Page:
But the part that really is awe-inspiring is the people. Apart from all the things we do - we could change it all tomorrow if the Spirit so led us - apart from all the meetings and routines, I have quite simply bonded myself to a couple hundred people in South Bend, and hundreds elsewhere, anf they have bonded themselves to me. We've promised to support each other "spiritually, materially, and financially." We will praise the Lord together, build His kingdom together, live life together, for the rest of our lives. As a covenanted friend joked last night: "We're stuck with each other."

Tuesday, October 9, 2007

i jogged a mile ...

without stopping ... it took me 14 minutes.

Saturday, October 6, 2007

slow but steady

(more info than you ever wanted on my training process)

I did not want to run with anyone this morning. Despite the fact that Kyle and I planned weeks ago to run together this morning so he could help me train for the 5K, I just did not want anyone to see me "running." Between lackluster results (couldn't run more than 2 minutes at a time) and a not-fun running experience (felt like dying about half the time I was out), it had been a discouraging week, and the last thing I wanted was to display my total incompetence in front of a real runner who clearly, despite good intentions, would clearly not be able to help such a hopeless case.

(I'd already been seen by some friends who happened to drive down Riverside the same time I was running on Wednesday. Brian told me on the phone Friday, "we saw you running ... you were gasping for breath ... looking like, 'What am I doing out here?'")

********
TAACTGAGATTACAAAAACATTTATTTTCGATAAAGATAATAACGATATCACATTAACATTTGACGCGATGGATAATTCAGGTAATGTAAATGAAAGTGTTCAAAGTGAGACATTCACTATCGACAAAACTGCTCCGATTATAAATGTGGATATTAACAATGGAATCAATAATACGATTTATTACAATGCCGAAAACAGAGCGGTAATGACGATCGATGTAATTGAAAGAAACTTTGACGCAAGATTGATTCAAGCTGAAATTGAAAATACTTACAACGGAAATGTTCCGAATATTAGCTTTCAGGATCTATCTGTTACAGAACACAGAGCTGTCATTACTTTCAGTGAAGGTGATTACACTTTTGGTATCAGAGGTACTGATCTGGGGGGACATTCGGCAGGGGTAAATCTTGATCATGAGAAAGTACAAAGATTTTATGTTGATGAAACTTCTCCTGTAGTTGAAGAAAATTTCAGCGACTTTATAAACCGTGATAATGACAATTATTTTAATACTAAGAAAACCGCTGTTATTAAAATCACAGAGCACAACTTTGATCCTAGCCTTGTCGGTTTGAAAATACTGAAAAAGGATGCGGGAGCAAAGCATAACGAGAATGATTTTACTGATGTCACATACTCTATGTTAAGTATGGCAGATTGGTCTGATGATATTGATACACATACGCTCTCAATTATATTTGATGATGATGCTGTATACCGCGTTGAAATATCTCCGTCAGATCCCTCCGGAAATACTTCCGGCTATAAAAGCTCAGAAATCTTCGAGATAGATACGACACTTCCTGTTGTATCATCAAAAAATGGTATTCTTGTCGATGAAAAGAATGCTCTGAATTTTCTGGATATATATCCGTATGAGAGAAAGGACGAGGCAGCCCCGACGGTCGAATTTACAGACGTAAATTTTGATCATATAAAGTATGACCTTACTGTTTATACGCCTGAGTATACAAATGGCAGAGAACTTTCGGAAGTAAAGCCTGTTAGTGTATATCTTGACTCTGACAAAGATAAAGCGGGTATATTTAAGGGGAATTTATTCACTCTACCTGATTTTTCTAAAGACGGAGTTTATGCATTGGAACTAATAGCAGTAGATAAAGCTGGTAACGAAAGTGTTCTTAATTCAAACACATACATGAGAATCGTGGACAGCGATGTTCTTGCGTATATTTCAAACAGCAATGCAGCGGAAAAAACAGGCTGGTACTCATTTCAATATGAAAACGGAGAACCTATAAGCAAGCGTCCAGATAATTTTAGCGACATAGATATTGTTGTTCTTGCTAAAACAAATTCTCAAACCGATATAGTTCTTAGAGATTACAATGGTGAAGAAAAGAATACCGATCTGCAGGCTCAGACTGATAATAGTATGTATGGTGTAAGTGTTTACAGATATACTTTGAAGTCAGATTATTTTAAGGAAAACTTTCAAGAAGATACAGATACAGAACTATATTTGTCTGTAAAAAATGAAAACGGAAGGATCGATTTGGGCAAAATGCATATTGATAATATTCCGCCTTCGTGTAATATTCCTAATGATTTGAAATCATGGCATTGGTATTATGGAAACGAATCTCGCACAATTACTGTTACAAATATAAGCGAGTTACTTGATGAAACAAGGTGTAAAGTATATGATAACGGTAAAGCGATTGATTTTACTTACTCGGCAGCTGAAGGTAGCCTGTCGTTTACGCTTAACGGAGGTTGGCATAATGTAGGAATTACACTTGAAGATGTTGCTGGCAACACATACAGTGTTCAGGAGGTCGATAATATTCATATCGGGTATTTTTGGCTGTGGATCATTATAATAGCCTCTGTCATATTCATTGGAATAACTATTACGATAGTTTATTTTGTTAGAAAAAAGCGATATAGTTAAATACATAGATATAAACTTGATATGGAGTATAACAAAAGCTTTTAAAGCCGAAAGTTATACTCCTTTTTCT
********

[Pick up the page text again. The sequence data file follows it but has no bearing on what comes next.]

But because I didn't want to let Kyle down, I drove up to his place and we started down the street. I'd told him that in the past couple runs I actually hadn't made it past the minute mark, and he said we should try for a minute fifteen. "OK," I said doubtfully, "we can try ..." Of course he then quoted Yoda.

We ran, I asked him how long we'd been going, he wouldn't tell me, we kept running, I felt like dying, I stopped, he said it was a little over two minutes. He also told me I was running too fast.

Too fast? I'm the slowest person I know!

I ran a little slower next time and managed to go for two and a half minutes. Then Kyle told me to jog as slowly as I possibly could. I followed orders and crept along, going slower than I do walking. But I jogged, and kept jogging, and when I finally stopped, it had been six minutes! And, I didn't even feel like dying. I was pretty winded but overall I didn't feel too bad.

We ran some hills, they were pretty terrible, but when we got back onto flatland, things went better. I was getting pretty tired, though, which was silly considering how agonizingly slow I was going, but that's life. We jogged past a little old lady and her dogs, waved and said hello, and she called out to Kyle, "You might have to pick her up and carry her!" But we kept running and when we stopped, it was seven minutes and thirteen seconds.

At this point, I might actually be able to RUN the entire 5K. Hooray for friends who help me through!